Monday, April 21, 2008


One of our communications networking groups took us to court -- the Supreme Court of the United States -- recently to hear from Kathy Arberg, the Court's spokeswoman and director of public information. She talked about its press policies and services, which include a standing press room for certain credentialed reporters and detailed credentialling procedures, as the Court has a limited number of seats for reporters to cover live proceedings. We asked about admitting bloggers to add to our case studies of press credentials various organizations are and are not extending to bloggers.

Not surprisingly, it's done "on a case by case basis and so far the bloggers who have covered an argument have been able to demonstrate a legitimate press interest and have been given credentials by the lower court that heard the case before it came to the U.S. Supreme Court." She offered this summary of the credentialling procedure:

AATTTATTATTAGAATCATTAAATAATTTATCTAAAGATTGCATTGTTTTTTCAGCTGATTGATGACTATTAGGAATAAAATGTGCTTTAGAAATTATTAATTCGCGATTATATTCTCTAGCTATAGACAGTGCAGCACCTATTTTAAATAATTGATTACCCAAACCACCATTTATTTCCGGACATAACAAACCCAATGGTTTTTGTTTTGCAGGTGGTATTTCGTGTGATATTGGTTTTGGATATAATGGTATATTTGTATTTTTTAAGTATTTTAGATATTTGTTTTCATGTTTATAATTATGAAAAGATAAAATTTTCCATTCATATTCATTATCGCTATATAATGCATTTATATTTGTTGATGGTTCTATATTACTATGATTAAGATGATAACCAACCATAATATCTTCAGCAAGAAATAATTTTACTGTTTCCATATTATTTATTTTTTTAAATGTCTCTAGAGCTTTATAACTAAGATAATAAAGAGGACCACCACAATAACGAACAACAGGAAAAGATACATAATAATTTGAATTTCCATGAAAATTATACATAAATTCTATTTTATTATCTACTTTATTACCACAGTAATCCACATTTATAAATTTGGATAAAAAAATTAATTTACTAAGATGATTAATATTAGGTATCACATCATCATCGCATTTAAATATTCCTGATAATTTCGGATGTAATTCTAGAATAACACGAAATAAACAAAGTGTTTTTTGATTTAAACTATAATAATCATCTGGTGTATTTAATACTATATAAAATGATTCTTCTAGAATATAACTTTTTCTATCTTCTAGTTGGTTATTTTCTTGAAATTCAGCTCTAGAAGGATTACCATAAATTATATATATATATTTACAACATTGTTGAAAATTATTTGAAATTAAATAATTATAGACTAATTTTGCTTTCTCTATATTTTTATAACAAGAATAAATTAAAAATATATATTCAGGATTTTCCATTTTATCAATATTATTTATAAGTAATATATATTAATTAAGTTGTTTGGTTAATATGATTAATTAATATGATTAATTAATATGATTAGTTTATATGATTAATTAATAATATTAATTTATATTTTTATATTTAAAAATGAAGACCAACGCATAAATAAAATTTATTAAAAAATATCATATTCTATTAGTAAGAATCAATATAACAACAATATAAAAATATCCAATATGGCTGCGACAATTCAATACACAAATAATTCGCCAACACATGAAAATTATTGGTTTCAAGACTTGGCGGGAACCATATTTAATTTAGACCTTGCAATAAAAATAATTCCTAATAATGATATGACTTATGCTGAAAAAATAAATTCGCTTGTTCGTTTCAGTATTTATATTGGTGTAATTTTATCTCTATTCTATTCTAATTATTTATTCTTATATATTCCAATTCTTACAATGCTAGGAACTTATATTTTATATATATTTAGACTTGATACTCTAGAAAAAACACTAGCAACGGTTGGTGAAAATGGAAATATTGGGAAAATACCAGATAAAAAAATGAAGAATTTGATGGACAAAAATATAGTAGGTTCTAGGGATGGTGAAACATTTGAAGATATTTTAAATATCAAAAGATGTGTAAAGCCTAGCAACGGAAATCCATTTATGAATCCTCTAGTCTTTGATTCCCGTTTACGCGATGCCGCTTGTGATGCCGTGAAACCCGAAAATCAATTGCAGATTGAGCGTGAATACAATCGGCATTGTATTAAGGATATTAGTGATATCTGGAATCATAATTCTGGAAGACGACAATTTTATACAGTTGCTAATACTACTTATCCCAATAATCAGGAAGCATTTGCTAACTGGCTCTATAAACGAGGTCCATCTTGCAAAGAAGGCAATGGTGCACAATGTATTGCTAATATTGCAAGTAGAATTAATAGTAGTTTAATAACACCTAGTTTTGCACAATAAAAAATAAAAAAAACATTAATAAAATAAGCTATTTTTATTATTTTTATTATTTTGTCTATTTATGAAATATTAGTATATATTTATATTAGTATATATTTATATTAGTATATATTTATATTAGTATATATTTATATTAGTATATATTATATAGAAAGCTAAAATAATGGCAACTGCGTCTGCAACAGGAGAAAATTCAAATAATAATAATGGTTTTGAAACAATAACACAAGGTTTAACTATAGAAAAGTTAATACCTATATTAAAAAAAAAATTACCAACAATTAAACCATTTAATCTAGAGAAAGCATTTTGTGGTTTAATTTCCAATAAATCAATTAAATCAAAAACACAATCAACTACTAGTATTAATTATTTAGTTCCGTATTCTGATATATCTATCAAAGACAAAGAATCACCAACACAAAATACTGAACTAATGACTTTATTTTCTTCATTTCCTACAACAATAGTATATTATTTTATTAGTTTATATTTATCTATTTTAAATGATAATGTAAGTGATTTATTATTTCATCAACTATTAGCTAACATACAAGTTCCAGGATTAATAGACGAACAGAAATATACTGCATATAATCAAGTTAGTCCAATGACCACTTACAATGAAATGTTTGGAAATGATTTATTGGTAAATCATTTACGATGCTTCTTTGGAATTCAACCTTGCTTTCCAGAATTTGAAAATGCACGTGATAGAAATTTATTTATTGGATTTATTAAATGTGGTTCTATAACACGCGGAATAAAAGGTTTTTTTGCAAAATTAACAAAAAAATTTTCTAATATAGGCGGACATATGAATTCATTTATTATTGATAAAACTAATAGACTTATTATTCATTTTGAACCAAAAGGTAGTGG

The Supreme Court's Public Information Office issues credentials to press in order for them to attend oral arguments. The Court recognizes press who have current White House or Congressional press credentials. Press interested in attending oral argument who do not have White House or Congressional press credentials are asked to have a letter (on the media organization's letterhead) sent via fax from the editor, producer, or appropriate person who has assigned the reporter to cover the case. The Public Information Officer reviews these media requests and, if approved, issues a one-day press credential on the day of oral argument. On a few occasions bloggers have requested and been granted a seat in the press section to cover an oral argument. These requests are reviewed on a case by case basis. Factors that are considered include: a blogger's ability to demonstrate a legitimate press interest in a case and documentation that the blogger was issued press credentials in the lower courts while covering a particular case. Bloggers who do not meet the criteria to be seated in the press section are still able to attend oral argument by waiting in the public line for Courtroom seats.

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